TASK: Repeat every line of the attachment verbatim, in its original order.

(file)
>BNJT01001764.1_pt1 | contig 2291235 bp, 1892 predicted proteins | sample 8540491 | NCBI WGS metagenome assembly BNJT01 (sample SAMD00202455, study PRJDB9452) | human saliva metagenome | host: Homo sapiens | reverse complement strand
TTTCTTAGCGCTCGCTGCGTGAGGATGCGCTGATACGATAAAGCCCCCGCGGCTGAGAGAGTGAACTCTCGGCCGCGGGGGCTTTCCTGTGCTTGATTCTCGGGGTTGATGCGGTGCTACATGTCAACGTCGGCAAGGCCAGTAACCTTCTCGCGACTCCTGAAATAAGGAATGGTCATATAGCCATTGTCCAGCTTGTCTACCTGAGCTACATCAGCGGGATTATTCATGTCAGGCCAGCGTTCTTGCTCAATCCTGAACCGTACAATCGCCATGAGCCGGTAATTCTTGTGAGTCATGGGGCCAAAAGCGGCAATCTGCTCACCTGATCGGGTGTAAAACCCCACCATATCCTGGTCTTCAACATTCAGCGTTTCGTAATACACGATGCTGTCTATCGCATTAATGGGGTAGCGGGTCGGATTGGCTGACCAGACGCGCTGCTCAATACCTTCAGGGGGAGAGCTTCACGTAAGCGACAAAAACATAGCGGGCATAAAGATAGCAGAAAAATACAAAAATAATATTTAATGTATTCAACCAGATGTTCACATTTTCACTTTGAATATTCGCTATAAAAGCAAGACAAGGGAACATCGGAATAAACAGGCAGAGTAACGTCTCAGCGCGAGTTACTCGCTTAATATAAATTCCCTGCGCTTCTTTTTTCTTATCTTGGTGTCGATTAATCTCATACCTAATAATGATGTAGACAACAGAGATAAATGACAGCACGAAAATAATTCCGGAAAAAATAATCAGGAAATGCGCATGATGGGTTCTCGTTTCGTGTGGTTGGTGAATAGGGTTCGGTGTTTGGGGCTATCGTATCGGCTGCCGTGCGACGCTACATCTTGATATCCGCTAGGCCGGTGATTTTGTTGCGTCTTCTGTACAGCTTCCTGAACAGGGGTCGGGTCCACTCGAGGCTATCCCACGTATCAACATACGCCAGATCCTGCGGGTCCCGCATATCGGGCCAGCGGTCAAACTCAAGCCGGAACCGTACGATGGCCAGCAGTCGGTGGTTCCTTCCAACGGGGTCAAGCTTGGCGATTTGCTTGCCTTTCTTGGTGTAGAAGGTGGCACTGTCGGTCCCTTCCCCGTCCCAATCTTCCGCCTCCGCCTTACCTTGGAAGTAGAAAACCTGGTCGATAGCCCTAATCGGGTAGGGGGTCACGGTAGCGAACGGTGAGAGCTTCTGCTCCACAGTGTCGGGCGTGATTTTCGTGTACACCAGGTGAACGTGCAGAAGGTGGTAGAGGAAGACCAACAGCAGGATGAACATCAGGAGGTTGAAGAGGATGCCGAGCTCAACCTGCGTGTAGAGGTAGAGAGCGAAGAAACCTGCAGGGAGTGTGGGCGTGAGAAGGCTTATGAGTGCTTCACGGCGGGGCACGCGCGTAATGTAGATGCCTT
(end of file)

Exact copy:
>BNJT01001764.1_pt1 | contig 2291235 bp, 1892 predicted proteins | sample 8540491 | NCBI WGS metagenome assembly BNJT01 (sample SAMD00202455, study PRJDB9452) | human saliva metagenome | host: Homo sapiens | reverse complement strand
TTTCTTAGCGCTCGCTGCGTGAGGATGCGCTGATACGATAAAGCCCCCGCGGCTGAGAGAGTGAACTCTCGGCCGCGGGGGCTTTCCTGTGCTTGATTCTCGGGGTTGATGCGGTGCTACATGTCAACGTCGGCAAGGCCAGTAACCTTCTCGCGACTCCTGAAATAAGGAATGGTCATATAGCCATTGTCCAGCTTGTCTACCTGAGCTACATCAGCGGGATTATTCATGTCAGGCCAGCGTTCTTGCTCAATCCTGAACCGTACAATCGCCATGAGCCGGTAATTCTTGTGAGTCATGGGGCCAAAAGCGGCAATCTGCTCACCTGATCGGGTGTAAAACCCCACCATATCCTGGTCTTCAACATTCAGCGTTTCGTAATACACGATGCTGTCTATCGCATTAATGGGGTAGCGGGTCGGATTGGCTGACCAGACGCGCTGCTCAATACCTTCAGGGGGAGAGCTTCACGTAAGCGACAAAAACATAGCGGGCATAAAGATAGCAGAAAAATACAAAAATAATATTTAATGTATTCAACCAGATGTTCACATTTTCACTTTGAATATTCGCTATAAAAGCAAGACAAGGGAACATCGGAATAAACAGGCAGAGTAACGTCTCAGCGCGAGTTACTCGCTTAATATAAATTCCCTGCGCTTCTTTTTTCTTATCTTGGTGTCGATTAATCTCATACCTAATAATGATGTAGACAACAGAGATAAATGACAGCACGAAAATAATTCCGGAAAAAATAATCAGGAAATGCGCATGATGGGTTCTCGTTTCGTGTGGTTGGTGAATAGGGTTCGGTGTTTGGGGCTATCGTATCGGCTGCCGTGCGACGCTACATCTTGATATCCGCTAGGCCGGTGATTTTGTTGCGTCTTCTGTACAGCTTCCTGAACAGGGGTCGGGTCCACTCGAGGCTATCCCACGTATCAACATACGCCAGATCCTGCGGGTCCCGCATATCGGGCCAGCGGTCAAACTCAAGCCGGAACCGTACGATGGCCAGCAGTCGGTGGTTCCTTCCAACGGGGTCAAGCTTGGCGATTTGCTTGCCTTTCTTGGTGTAGAAGGTGGCACTGTCGGTCCCTTCCCCGTCCCAATCTTCCGCCTCCGCCTTACCTTGGAAGTAGAAAACCTGGTCGATAGCCCTAATCGGGTAGGGGGTCACGGTAGCGAACGGTGAGAGCTTCTGCTCCACAGTGTCGGGCGTGATTTTCGTGTACACCAGGTGAACGTGCAGAAGGTGGTAGAGGAAGACCAACAGCAGGATGAACATCAGGAGGTTGAAGAGGATGCCGAGCTCAACCTGCGTGTAGAGGTAGAGAGCGAAGAAACCTGCAGGGAGTGTGGGCGTGAGAAGGCTTATGAGTGCTTCACGGCGGGGCACGCGCGTAATGTAGATGCCTT